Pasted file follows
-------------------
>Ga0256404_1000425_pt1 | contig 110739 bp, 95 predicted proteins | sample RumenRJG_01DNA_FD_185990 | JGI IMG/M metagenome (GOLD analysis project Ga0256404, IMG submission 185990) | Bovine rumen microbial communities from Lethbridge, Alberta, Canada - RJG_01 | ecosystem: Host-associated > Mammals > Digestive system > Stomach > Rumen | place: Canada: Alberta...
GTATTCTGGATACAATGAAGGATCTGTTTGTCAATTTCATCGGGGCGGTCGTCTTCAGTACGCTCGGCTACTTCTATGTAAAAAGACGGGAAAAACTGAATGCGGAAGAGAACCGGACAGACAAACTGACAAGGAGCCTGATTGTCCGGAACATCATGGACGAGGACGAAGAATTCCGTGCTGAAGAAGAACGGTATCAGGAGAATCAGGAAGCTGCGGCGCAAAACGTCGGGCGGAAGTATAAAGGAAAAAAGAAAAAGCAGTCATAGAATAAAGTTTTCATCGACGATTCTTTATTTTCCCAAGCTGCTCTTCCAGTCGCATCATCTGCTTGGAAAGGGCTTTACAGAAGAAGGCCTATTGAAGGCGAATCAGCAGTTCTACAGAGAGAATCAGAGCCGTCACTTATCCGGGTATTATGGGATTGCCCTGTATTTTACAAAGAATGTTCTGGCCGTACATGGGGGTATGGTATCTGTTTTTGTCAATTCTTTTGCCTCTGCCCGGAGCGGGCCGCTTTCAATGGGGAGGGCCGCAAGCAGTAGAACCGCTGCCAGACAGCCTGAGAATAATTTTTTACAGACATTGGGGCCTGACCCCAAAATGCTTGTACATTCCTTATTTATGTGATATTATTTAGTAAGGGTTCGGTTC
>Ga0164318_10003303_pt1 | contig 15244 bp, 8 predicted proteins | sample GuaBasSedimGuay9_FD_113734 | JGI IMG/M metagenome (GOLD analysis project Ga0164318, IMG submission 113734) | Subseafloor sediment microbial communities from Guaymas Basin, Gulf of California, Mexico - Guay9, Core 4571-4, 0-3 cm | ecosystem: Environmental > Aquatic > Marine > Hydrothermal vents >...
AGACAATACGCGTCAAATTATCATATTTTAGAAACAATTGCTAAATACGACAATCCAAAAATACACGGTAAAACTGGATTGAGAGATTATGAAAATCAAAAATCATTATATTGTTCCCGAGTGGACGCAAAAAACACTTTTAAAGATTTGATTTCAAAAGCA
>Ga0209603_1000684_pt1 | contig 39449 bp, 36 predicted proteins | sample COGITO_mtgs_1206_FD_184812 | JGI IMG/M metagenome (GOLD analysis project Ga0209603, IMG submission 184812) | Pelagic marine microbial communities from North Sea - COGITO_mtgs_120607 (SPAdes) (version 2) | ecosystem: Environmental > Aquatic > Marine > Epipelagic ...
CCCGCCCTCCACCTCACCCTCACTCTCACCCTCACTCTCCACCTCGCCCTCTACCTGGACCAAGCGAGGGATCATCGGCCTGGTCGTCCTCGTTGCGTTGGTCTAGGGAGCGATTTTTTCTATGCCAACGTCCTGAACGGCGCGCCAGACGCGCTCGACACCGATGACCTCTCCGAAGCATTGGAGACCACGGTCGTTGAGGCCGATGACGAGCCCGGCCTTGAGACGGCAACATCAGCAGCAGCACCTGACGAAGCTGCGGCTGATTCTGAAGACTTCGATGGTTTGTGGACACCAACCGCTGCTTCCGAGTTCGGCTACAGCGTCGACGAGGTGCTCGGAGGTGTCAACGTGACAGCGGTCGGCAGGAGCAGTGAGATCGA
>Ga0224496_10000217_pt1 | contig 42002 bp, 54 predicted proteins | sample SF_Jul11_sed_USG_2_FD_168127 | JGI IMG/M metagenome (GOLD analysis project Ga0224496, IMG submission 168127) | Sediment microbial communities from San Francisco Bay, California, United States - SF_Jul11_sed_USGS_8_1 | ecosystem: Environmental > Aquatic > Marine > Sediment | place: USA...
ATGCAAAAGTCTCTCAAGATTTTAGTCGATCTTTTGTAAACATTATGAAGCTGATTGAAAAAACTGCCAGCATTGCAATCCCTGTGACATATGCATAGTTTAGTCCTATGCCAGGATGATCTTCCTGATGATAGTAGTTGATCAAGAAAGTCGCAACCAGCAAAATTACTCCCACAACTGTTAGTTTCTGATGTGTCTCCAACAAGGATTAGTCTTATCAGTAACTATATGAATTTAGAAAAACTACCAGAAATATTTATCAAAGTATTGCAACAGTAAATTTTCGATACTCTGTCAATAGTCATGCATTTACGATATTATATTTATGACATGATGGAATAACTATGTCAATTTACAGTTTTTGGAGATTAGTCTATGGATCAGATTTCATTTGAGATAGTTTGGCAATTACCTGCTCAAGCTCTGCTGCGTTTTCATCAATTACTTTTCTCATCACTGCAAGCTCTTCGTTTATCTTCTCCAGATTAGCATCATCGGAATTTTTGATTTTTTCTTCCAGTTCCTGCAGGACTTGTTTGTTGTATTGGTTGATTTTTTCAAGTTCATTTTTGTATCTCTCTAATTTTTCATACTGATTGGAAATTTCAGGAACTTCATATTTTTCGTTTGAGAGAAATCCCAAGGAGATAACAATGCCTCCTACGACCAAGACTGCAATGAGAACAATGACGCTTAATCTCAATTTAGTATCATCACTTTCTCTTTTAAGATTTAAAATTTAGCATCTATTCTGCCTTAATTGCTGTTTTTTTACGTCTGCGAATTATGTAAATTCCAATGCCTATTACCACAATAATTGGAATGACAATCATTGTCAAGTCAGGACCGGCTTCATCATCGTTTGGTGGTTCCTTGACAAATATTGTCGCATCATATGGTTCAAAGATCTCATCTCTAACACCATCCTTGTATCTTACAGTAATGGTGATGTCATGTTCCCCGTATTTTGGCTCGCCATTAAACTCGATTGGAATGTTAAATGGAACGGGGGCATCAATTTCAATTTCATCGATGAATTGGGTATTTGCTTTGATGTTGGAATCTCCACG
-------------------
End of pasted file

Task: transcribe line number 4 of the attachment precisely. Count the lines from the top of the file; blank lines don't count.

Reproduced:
AGACAATACGCGTCAAATTATCATATTTTAGAAACAATTGCTAAATACGACAATCCAAAAATACACGGTAAAACTGGATTGAGAGATTATGAAAATCAAAAATCATTATATTGTTCCCGAGTGGACGCAAAAAACACTTTTAAAGATTTGATTTCAAAAGCA